# Transfer function of damped RLC cricuit

I am currently in my final year of University and am completing my final year project. I have a circuit that I am analyzing as part of it and could really use some help.

I am trying to determine the transfer function for the following circuit (within the dashed box):

I have searched around on the internet and have only managed to find a hand full of examples where the R and L are in parallel with a resistance in series with L, none of which have helped so far. I have been trying to derive the transfer function for the circuit for some time with no success.

I would really appreciate if someone could walk me through how to derive the TF or point me in the right direction.

• Does the switch do anything? Mar 21, 2015 at 19:16
• The switch is only used to choose between charging and discharging the cap, when connected to R1 it will charge and then when connected to R2 i will discharge. I think this is what is causing me the issue as all the examples i have found have a source powering the RLC circuit, where as in this one the capacitor is the source. Mar 21, 2015 at 19:18
• Strictly speaking a transfer function doesn't exist for a non-linear circuit as yours (because of the switch). You might however find an "averaged" transfer function, as it is commonly done when analyzing switching power supplies. Mar 21, 2015 at 19:27
• You must define how the switch operates in terms of frequency of operation and duty cycle or the circuit is not analyzable. Mar 21, 2015 at 19:30
• Sorry i haven't been very clear about the functionality of the switch, initially the switch will make a connection between the capacitor and R1 allowing it to charge, once the capacitor is fully charged (after several hundred microseconds) the switch is set to the other position. it remains in this position until the RLC circuit has completely discharged down to 0V. I'm not sure if i could have represented it as just the RLC part with an impulse being applied across C1. From simulation the RLC part appears to behave like a second order system. Mar 21, 2015 at 20:01

Your circuit doesn't have a transfer function. What you can do is compute the output voltage $v_{o}(t)$ after the position of the switch is changed from $R_1$ to $R_2$. For convenience I use the symbols $R=R_2$, $C=C_1$, and $L=L_1$. I assume that the capacitor has been connected to the voltage source via $R_1$ for a sufficiently long time such that the voltage at the capacitor equals $V$. If the position of the switch is changed at time $t=0$, you get the following equation in the Laplace domain:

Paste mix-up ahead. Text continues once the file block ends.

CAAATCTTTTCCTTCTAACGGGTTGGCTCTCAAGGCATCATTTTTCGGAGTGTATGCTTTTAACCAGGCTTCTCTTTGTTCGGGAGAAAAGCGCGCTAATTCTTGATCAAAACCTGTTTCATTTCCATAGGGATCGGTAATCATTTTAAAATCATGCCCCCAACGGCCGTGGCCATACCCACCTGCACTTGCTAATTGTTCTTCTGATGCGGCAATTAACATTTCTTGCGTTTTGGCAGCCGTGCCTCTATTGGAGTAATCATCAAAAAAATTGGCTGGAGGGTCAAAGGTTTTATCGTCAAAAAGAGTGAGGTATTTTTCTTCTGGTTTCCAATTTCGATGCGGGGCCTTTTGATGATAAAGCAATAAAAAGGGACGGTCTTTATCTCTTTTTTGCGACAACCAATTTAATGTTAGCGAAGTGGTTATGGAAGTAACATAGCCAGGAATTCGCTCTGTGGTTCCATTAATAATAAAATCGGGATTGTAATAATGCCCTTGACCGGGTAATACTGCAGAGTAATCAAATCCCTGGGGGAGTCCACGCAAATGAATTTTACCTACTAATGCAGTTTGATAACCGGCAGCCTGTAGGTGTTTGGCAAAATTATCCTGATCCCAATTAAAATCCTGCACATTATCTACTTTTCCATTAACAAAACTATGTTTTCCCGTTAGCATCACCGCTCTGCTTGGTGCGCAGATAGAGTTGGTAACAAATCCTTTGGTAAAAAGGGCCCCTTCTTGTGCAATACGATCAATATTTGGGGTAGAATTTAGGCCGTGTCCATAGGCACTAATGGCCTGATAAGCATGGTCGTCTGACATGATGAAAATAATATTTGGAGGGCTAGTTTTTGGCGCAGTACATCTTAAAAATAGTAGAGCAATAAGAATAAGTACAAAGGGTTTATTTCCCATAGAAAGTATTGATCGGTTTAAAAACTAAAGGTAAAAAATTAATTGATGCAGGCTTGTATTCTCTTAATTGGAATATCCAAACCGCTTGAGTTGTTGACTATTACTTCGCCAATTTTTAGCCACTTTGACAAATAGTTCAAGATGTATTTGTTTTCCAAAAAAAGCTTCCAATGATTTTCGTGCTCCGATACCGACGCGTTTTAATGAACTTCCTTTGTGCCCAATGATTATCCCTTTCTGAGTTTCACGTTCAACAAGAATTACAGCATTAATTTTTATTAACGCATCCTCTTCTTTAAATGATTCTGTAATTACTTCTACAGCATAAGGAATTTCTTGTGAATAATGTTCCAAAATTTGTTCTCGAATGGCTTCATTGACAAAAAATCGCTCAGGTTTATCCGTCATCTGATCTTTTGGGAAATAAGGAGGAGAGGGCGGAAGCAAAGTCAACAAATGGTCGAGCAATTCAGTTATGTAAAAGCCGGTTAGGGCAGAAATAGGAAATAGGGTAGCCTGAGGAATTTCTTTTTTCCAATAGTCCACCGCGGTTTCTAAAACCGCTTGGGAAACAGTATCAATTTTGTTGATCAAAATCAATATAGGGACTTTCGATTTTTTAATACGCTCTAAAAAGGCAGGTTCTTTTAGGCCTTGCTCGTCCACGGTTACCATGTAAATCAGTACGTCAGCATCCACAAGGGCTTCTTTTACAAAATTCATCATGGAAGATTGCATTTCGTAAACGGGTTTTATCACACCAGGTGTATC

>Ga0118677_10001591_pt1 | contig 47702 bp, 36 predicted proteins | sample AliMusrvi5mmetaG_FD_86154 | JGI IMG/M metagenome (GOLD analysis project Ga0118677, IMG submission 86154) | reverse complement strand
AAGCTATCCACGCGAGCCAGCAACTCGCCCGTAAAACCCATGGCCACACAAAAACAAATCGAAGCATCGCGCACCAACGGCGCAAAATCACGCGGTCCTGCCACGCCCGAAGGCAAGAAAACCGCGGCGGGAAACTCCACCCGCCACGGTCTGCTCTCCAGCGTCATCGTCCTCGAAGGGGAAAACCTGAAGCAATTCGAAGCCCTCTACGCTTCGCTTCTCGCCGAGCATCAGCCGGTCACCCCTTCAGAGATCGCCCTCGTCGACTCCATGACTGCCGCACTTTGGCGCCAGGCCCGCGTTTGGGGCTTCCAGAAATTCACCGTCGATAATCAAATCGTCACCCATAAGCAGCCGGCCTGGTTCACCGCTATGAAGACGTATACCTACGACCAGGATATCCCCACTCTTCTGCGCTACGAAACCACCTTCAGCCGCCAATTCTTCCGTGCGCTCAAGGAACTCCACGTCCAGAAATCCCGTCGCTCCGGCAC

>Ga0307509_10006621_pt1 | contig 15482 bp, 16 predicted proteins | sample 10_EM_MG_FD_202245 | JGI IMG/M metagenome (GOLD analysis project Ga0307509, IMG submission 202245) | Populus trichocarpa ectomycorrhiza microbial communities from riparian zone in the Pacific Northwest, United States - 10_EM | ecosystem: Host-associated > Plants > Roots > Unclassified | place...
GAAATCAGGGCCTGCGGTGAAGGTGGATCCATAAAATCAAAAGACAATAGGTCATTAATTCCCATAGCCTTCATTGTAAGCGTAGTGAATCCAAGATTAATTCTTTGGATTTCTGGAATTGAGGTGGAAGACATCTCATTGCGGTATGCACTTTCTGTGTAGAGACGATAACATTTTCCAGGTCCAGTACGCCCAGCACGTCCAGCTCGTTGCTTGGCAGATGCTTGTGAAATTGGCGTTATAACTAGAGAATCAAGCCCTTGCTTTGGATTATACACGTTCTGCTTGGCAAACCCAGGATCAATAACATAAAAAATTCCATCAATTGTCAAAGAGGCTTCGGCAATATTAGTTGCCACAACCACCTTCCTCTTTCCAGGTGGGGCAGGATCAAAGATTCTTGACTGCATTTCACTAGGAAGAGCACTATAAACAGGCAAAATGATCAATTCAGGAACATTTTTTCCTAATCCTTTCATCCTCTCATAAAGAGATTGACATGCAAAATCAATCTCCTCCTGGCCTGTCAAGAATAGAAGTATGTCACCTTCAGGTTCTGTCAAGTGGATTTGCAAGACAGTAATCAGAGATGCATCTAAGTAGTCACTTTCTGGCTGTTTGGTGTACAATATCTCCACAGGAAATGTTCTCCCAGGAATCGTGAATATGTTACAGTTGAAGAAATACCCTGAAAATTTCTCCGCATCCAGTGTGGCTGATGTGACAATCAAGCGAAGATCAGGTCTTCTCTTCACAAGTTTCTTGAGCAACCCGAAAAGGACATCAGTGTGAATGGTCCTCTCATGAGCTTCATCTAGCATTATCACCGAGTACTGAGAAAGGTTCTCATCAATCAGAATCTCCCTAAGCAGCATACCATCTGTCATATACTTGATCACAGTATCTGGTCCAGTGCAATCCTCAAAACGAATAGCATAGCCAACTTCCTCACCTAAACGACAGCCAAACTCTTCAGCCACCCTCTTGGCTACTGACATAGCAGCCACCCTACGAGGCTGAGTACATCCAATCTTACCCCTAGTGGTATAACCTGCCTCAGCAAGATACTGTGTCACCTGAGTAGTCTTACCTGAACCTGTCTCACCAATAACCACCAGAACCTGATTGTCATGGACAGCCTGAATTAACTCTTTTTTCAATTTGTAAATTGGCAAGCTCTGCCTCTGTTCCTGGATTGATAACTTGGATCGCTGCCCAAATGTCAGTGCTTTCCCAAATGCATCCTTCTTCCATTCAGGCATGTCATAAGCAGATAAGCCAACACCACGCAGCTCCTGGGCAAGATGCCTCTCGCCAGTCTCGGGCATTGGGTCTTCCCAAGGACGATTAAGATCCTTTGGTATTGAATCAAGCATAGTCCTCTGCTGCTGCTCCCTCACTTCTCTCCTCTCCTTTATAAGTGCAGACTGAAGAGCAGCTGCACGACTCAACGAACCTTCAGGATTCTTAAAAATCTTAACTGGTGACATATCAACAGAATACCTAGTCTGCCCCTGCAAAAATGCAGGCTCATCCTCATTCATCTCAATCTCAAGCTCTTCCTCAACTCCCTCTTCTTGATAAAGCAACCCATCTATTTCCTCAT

$$\frac{V}{s}=I(R+sL+1/sC)\tag{1}$$

where $V$ is the voltage at the capacitor at $t=0$, and $I$ is the current in the RLC circuit, such that the output voltage is given by

$$V_o=I\cdot sL\tag{2}$$

From (1) you get for the current

$$I=\frac{V}{L}\frac{1}{s^2+\frac{R}{L}s+\frac{1}{LC}}\tag{3}$$

which, combined with (2), gives for the output voltage $V_0$

$$V_0=V\cdot\frac{s}{s^2+\frac{R}{L}s+\frac{1}{LC}}=V\cdot\frac{s}{(s+\frac{R}{2L})^2+\frac{1}{LC}-\frac{R^2}{4L^2}}\tag{4}$$

The time domain function $v_0(t)$ is obtained by transforming (4) back to the time domain. Here you have to distinguish the following 3 cases, where I've used the symbols $\alpha=R/2L$ and $\omega^2=\left|\frac{1}{LC}-\frac{R^2}{4L^2}\right|$:

1. $\frac{1}{LC}=\frac{R^2}{4L^2}$: $$V_0=V\frac{s}{(s+\alpha)^2}=V\left[\frac{1}{s+\alpha}-\frac{\alpha}{(s+\alpha)^2}\right]\Longleftrightarrow v_0(t)=V\left(1-\alpha t\right)e^{-\alpha t}u(t)$$

2. $\frac{1}{LC}>\frac{R^2}{4L^2}$: $$V_0=V\frac{s}{(s+\alpha)^2+\omega^2}=V\left[\frac{s+\alpha}{(s+\alpha)^2+\omega^2}-\frac{\alpha}{(s+\alpha)^2+\omega^2}\right]\Longleftrightarrow \\v_0(t)=V\left[\cos(\omega t)-\frac{\alpha}{\omega}\sin(\omega t)\right]e^{-\alpha t}u(t)$$

3. $\frac{1}{LC}<\frac{R^2}{4L^2}$: $$V_0=V\frac{s}{(s+\alpha)^2-\omega^2}=V\left[\frac{s+\alpha}{(s+\alpha)^2-\omega^2}-\frac{\alpha}{(s+\alpha)^2-\omega^2}\right]\Longleftrightarrow \\v_0(t)=V\left[\cosh(\omega t)-\frac{\alpha}{\omega}\sinh(\omega t)\right]e^{-\alpha t}u(t)$$

• Matt, Thank you for the answer :) this is exactly what i needed. To everyone else thanks also for your help. Mar 22, 2015 at 22:07